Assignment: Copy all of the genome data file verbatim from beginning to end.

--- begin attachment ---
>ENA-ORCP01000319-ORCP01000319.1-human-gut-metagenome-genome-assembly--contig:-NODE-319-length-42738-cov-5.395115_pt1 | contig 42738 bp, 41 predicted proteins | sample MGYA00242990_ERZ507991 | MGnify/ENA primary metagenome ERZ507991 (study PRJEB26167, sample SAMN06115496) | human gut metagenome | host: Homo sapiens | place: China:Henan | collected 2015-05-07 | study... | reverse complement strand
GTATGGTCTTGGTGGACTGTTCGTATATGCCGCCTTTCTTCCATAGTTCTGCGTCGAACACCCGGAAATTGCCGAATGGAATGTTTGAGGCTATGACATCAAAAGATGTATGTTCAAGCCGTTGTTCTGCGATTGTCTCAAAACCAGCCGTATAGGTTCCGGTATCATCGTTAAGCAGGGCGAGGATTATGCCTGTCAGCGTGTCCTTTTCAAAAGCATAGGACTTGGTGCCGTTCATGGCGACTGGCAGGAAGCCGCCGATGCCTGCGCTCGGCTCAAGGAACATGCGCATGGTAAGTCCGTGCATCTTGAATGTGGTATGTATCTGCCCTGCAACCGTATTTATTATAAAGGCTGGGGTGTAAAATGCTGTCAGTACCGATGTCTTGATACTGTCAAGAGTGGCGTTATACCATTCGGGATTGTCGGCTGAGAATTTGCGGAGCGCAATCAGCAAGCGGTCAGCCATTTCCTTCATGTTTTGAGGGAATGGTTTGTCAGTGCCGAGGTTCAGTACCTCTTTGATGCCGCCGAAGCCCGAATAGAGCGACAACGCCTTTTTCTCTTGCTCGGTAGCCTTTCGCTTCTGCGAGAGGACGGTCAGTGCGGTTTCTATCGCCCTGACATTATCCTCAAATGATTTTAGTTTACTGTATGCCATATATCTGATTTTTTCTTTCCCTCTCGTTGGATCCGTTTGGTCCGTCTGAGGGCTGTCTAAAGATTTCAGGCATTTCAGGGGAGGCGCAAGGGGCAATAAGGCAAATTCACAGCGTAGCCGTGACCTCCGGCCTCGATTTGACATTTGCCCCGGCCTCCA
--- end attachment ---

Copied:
>ENA-ORCP01000319-ORCP01000319.1-human-gut-metagenome-genome-assembly--contig:-NODE-319-length-42738-cov-5.395115_pt1 | contig 42738 bp, 41 predicted proteins | sample MGYA00242990_ERZ507991 | MGnify/ENA primary metagenome ERZ507991 (study PRJEB26167, sample SAMN06115496) | human gut metagenome | host: Homo sapiens | place: China:Henan | collected 2015-05-07 | study... | reverse complement strand
GTATGGTCTTGGTGGACTGTTCGTATATGCCGCCTTTCTTCCATAGTTCTGCGTCGAACACCCGGAAATTGCCGAATGGAATGTTTGAGGCTATGACATCAAAAGATGTATGTTCAAGCCGTTGTTCTGCGATTGTCTCAAAACCAGCCGTATAGGTTCCGGTATCATCGTTAAGCAGGGCGAGGATTATGCCTGTCAGCGTGTCCTTTTCAAAAGCATAGGACTTGGTGCCGTTCATGGCGACTGGCAGGAAGCCGCCGATGCCTGCGCTCGGCTCAAGGAACATGCGCATGGTAAGTCCGTGCATCTTGAATGTGGTATGTATCTGCCCTGCAACCGTATTTATTATAAAGGCTGGGGTGTAAAATGCTGTCAGTACCGATGTCTTGATACTGTCAAGAGTGGCGTTATACCATTCGGGATTGTCGGCTGAGAATTTGCGGAGCGCAATCAGCAAGCGGTCAGCCATTTCCTTCATGTTTTGAGGGAATGGTTTGTCAGTGCCGAGGTTCAGTACCTCTTTGATGCCGCCGAAGCCCGAATAGAGCGACAACGCCTTTTTCTCTTGCTCGGTAGCCTTTCGCTTCTGCGAGAGGACGGTCAGTGCGGTTTCTATCGCCCTGACATTATCCTCAAATGATTTTAGTTTACTGTATGCCATATATCTGATTTTTTCTTTCCCTCTCGTTGGATCCGTTTGGTCCGTCTGAGGGCTGTCTAAAGATTTCAGGCATTTCAGGGGAGGCGCAAGGGGCAATAAGGCAAATTCACAGCGTAGCCGTGACCTCCGGCCTCGATTTGACATTTGCCCCGGCCTCCA